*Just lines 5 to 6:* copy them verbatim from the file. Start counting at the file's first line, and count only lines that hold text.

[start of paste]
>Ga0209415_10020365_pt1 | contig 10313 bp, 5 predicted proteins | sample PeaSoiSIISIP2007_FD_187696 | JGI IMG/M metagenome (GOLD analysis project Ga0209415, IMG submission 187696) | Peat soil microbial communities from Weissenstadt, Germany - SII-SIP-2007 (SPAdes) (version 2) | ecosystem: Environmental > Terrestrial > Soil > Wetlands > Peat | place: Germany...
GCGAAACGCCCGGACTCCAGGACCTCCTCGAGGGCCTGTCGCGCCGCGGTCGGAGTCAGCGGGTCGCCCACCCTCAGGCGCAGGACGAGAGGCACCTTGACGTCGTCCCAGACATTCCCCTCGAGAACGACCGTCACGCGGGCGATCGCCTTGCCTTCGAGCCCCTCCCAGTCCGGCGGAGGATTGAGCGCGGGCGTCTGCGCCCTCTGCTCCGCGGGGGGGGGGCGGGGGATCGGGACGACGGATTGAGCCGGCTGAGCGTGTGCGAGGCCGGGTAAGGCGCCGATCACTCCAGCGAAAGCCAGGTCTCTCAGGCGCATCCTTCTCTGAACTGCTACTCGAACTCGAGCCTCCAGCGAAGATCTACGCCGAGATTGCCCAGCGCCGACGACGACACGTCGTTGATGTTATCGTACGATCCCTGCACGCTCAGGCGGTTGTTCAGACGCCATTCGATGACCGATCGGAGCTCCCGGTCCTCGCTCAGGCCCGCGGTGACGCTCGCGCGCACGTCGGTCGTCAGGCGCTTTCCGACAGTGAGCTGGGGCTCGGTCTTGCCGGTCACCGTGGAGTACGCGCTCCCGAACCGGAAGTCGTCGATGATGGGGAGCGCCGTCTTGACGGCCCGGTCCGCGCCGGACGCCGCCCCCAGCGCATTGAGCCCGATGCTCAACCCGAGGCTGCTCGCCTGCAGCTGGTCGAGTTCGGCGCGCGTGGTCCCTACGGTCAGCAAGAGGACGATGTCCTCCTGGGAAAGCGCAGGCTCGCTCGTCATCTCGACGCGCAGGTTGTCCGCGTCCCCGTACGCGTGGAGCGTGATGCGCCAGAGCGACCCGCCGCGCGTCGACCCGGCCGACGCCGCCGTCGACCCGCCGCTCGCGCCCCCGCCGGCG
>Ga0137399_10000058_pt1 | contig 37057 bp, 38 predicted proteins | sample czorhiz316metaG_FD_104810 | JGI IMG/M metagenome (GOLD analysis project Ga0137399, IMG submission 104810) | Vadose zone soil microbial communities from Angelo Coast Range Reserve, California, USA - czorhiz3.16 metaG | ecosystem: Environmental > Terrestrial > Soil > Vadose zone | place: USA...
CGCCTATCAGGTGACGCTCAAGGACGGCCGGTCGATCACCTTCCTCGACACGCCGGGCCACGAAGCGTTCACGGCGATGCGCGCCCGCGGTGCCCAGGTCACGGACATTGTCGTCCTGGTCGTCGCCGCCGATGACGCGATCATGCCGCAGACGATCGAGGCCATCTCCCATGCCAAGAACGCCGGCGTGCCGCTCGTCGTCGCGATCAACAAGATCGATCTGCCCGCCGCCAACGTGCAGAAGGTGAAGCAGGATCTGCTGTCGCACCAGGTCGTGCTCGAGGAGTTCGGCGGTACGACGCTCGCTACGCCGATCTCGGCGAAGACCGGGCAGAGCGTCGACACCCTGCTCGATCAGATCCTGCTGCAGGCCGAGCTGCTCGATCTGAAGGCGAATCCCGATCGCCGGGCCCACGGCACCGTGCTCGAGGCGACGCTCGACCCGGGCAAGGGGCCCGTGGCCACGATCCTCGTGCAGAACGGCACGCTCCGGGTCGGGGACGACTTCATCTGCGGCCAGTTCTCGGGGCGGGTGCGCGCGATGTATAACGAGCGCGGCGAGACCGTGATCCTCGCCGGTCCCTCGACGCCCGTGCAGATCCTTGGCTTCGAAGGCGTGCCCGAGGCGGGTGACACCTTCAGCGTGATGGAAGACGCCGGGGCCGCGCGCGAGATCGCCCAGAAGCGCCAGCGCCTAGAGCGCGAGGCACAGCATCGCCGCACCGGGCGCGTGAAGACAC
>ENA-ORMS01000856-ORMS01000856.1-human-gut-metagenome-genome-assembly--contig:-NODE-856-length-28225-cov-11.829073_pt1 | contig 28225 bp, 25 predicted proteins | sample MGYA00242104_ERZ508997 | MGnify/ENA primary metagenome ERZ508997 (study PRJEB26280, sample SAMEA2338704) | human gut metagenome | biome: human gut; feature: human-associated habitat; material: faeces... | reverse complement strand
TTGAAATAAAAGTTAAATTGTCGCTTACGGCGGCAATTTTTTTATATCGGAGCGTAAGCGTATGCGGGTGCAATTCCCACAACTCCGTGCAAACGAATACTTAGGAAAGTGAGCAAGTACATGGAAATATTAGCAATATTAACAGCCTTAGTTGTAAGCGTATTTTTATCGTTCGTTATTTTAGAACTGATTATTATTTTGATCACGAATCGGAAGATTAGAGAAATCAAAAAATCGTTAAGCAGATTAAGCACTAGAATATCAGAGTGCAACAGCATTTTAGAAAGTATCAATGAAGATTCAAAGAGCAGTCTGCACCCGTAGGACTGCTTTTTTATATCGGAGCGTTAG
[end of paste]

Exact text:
>ENA-ORMS01000856-ORMS01000856.1-human-gut-metagenome-genome-assembly--contig:-NODE-856-length-28225-cov-11.829073_pt1 | contig 28225 bp, 25 predicted proteins | sample MGYA00242104_ERZ508997 | MGnify/ENA primary metagenome ERZ508997 (study PRJEB26280, sample SAMEA2338704) | human gut metagenome | biome: human gut; feature: human-associated habitat; material: faeces... | reverse complement strand
TTGAAATAAAAGTTAAATTGTCGCTTACGGCGGCAATTTTTTTATATCGGAGCGTAAGCGTATGCGGGTGCAATTCCCACAACTCCGTGCAAACGAATACTTAGGAAAGTGAGCAAGTACATGGAAATATTAGCAATATTAACAGCCTTAGTTGTAAGCGTATTTTTATCGTTCGTTATTTTAGAACTGATTATTATTTTGATCACGAATCGGAAGATTAGAGAAATCAAAAAATCGTTAAGCAGATTAAGCACTAGAATATCAGAGTGCAACAGCATTTTAGAAAGTATCAATGAAGATTCAAAGAGCAGTCTGCACCCGTAGGACTGCTTTTTTATATCGGAGCGTTAG